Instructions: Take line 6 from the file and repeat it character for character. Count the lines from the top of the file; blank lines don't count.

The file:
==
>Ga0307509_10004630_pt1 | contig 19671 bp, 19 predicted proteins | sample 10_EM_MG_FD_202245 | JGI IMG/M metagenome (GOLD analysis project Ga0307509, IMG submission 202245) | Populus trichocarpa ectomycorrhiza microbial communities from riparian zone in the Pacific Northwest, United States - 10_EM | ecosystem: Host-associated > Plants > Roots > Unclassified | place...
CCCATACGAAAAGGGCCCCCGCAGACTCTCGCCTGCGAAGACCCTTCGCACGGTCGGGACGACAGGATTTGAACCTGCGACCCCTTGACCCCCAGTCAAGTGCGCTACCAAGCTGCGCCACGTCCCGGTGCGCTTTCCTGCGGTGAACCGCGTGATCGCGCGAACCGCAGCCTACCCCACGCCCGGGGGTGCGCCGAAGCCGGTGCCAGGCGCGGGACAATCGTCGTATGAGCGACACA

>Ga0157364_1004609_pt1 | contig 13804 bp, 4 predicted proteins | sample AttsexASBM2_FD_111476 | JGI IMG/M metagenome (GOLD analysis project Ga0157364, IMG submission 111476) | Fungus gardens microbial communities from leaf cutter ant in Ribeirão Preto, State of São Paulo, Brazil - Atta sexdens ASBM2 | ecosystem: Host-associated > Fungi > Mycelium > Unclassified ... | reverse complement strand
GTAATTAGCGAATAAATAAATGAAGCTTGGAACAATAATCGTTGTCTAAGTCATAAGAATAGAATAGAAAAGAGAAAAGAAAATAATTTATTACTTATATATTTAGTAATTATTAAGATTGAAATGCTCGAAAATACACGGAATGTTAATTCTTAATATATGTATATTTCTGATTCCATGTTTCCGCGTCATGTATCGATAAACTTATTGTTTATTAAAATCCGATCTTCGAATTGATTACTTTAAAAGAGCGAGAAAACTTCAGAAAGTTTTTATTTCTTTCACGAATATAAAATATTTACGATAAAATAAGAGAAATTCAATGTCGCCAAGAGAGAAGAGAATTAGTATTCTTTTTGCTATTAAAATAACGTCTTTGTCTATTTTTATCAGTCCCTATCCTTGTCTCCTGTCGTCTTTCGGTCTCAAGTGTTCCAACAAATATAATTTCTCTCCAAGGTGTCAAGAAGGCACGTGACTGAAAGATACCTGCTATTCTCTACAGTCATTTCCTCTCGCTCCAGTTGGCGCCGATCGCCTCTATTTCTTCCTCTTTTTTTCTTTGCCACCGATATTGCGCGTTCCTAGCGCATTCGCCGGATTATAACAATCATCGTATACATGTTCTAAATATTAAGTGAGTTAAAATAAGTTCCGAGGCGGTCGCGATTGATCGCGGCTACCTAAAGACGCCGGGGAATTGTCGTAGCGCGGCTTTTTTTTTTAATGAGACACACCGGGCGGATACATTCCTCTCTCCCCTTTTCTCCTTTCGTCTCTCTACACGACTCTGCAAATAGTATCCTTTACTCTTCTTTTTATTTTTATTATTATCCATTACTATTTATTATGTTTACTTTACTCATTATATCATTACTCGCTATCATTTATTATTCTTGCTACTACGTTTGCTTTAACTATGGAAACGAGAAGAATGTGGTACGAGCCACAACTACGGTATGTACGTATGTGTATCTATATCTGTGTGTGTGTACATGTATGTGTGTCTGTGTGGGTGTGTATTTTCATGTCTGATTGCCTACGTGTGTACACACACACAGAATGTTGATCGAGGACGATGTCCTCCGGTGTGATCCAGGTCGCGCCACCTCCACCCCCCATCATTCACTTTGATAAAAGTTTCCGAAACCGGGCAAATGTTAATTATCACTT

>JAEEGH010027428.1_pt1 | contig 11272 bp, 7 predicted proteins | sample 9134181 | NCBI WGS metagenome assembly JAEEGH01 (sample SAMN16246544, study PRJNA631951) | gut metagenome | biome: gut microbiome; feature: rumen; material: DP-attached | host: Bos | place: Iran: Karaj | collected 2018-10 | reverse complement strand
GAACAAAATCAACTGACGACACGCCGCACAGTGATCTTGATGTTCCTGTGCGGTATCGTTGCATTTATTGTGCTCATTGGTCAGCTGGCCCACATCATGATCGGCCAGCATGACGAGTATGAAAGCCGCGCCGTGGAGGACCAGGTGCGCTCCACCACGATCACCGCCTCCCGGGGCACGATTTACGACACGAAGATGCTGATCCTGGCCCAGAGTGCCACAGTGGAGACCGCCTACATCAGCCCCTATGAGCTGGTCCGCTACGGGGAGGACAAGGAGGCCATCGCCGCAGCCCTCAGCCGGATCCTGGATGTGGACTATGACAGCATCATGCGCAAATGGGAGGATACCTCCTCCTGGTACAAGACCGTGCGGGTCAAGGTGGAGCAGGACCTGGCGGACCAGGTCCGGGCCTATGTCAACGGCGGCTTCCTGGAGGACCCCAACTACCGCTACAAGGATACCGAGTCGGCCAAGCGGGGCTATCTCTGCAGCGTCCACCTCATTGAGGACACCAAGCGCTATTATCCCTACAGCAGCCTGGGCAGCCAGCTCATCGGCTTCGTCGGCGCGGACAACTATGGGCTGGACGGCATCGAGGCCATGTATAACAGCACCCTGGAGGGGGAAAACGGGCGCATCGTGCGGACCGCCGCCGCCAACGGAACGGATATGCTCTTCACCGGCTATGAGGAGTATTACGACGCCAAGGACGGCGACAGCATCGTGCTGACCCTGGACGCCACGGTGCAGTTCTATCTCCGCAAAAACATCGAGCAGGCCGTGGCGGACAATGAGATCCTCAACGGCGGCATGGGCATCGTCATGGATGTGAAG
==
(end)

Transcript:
GAACAAAATCAACTGACGACACGCCGCACAGTGATCTTGATGTTCCTGTGCGGTATCGTTGCATTTATTGTGCTCATTGGTCAGCTGGCCCACATCATGATCGGCCAGCATGACGAGTATGAAAGCCGCGCCGTGGAGGACCAGGTGCGCTCCACCACGATCACCGCCTCCCGGGGCACGATTTACGACACGAAGATGCTGATCCTGGCCCAGAGTGCCACAGTGGAGACCGCCTACATCAGCCCCTATGAGCTGGTCCGCTACGGGGAGGACAAGGAGGCCATCGCCGCAGCCCTCAGCCGGATCCTGGATGTGGACTATGACAGCATCATGCGCAAATGGGAGGATACCTCCTCCTGGTACAAGACCGTGCGGGTCAAGGTGGAGCAGGACCTGGCGGACCAGGTCCGGGCCTATGTCAACGGCGGCTTCCTGGAGGACCCCAACTACCGCTACAAGGATACCGAGTCGGCCAAGCGGGGCTATCTCTGCAGCGTCCACCTCATTGAGGACACCAAGCGCTATTATCCCTACAGCAGCCTGGGCAGCCAGCTCATCGGCTTCGTCGGCGCGGACAACTATGGGCTGGACGGCATCGAGGCCATGTATAACAGCACCCTGGAGGGGGAAAACGGGCGCATCGTGCGGACCGCCGCCGCCAACGGAACGGATATGCTCTTCACCGGCTATGAGGAGTATTACGACGCCAAGGACGGCGACAGCATCGTGCTGACCCTGGACGCCACGGTGCAGTTCTATCTCCGCAAAAACATCGAGCAGGCCGTGGCGGACAATGAGATCCTCAACGGCGGCATGGGCATCGTCATGGATGTGAAG